Sunday, 17 February 2013

Evolutionary ontogeny

Evolutionary ontogeny is formed from the union of evolutionary theory and developmental biology. It covers the evolution of biological organisms during their development. It explains how organisms develop in terms of copying, variation and selection - between cells or other structures.

Examples of phenomena it explains include: how roots grow around obstacles, how trees seek out holes in the canopy, how brains learn, how the immune systems adapts to pathogens. It helps to explain how organisms develop diverse phenotypes from similar phenotypes - i.e. developmental plasticity.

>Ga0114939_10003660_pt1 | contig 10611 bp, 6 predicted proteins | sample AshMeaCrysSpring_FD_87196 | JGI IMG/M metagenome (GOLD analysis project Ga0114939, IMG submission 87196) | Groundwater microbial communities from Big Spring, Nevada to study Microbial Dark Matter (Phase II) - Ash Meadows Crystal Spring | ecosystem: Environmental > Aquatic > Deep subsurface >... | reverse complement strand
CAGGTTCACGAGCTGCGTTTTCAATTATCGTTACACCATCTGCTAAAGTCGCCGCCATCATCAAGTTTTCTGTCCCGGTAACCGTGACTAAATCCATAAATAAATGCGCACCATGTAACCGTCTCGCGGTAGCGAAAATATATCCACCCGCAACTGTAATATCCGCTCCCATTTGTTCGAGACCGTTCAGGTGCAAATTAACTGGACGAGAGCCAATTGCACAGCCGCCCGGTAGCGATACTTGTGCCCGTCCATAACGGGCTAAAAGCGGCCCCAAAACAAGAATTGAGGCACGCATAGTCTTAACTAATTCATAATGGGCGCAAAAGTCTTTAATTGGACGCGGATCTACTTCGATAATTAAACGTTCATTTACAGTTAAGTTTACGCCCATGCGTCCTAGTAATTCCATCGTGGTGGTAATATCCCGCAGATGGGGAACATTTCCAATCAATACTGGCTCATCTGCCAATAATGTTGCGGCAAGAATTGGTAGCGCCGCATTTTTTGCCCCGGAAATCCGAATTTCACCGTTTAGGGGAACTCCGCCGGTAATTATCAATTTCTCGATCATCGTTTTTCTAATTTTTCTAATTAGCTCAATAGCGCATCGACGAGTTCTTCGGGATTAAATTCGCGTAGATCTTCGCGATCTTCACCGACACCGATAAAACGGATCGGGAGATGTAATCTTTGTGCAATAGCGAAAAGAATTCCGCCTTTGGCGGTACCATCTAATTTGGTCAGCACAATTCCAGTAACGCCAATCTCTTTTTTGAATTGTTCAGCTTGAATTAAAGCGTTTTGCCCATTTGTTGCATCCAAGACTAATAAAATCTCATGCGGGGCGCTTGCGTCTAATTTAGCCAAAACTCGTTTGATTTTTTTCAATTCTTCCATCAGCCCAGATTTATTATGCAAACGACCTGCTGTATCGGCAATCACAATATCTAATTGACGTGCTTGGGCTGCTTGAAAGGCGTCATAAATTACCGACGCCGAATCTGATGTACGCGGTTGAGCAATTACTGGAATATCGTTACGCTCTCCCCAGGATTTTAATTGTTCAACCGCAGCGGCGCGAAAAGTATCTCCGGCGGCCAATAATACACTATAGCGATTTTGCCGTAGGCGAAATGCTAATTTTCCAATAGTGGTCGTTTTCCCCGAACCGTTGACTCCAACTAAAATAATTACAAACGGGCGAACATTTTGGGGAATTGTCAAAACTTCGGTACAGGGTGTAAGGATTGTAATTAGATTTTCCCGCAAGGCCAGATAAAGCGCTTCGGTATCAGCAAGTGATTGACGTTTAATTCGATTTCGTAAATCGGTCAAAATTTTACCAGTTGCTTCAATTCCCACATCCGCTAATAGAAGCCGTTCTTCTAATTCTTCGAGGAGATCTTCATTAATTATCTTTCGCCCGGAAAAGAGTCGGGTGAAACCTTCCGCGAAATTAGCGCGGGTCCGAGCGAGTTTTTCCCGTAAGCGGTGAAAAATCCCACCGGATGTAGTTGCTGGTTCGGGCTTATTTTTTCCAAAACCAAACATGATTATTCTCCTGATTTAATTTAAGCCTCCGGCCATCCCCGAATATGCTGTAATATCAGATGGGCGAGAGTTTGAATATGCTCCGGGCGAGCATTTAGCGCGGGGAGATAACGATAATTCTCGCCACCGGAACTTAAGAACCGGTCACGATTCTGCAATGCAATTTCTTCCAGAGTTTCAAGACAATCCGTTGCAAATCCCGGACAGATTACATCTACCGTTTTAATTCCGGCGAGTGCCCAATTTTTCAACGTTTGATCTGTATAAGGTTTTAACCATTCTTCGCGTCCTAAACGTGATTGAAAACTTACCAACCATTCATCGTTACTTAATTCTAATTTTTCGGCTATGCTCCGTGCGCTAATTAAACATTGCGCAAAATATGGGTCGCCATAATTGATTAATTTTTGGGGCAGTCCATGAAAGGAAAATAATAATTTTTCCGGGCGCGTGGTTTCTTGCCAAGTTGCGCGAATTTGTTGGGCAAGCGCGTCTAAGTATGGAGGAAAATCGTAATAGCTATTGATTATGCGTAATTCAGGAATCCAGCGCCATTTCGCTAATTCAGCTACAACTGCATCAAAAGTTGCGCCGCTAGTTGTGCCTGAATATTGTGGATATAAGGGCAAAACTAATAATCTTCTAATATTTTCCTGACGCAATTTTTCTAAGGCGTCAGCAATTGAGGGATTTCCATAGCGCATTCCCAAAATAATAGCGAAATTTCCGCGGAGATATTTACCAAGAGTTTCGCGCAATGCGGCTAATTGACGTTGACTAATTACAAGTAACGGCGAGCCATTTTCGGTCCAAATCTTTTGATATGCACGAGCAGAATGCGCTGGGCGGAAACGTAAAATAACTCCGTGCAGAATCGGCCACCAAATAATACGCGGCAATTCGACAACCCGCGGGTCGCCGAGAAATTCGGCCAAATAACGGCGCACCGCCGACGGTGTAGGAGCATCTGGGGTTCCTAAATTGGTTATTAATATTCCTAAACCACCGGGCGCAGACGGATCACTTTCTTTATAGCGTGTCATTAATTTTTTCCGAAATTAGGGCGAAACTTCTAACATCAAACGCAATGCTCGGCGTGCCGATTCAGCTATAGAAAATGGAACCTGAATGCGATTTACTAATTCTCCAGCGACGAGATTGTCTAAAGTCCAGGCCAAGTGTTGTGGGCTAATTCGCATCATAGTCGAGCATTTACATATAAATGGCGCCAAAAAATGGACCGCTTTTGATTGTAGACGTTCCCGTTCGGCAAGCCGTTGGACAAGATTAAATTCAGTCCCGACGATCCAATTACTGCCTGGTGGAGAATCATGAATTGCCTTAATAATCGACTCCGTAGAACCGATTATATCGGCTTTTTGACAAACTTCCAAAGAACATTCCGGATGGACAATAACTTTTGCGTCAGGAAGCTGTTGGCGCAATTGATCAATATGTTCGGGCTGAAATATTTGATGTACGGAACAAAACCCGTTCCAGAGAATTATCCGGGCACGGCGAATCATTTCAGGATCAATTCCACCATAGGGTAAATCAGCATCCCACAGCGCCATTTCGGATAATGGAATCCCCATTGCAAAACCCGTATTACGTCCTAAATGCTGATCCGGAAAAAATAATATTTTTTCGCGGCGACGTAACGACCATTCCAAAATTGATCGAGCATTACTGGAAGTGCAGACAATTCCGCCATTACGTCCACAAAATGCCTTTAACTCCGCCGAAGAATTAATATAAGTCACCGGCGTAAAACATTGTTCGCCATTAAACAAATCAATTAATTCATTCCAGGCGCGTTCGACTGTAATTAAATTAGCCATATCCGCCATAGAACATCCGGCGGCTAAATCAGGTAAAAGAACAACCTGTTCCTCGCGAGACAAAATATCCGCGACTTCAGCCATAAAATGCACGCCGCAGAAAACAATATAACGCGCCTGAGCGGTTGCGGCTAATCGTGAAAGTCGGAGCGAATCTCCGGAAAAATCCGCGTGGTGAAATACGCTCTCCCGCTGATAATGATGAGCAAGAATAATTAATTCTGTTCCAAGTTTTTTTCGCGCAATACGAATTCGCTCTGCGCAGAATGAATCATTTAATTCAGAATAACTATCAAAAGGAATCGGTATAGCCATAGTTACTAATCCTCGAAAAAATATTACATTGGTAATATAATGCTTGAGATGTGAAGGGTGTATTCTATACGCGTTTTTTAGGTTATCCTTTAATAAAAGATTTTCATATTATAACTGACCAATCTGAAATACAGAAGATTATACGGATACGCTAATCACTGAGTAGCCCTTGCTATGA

Since DNA copying fidelity is often high - and organism lifespans are often short - there typically isn't much DNA-evolution involved in evolutionary ontogeny. Instead, position, chemical gradients and other factors evolve during development.

Developmental biology has paid little attention to evolutionary theory to date. However, an evolutionary approach to development seems likely to bring similar benefits to those that it has brought elsewhere in the life sciences.

The field is sometimes called "Evo-Devo" though typically then the only evolution involved is the historical kind.

No comments:

Post a Comment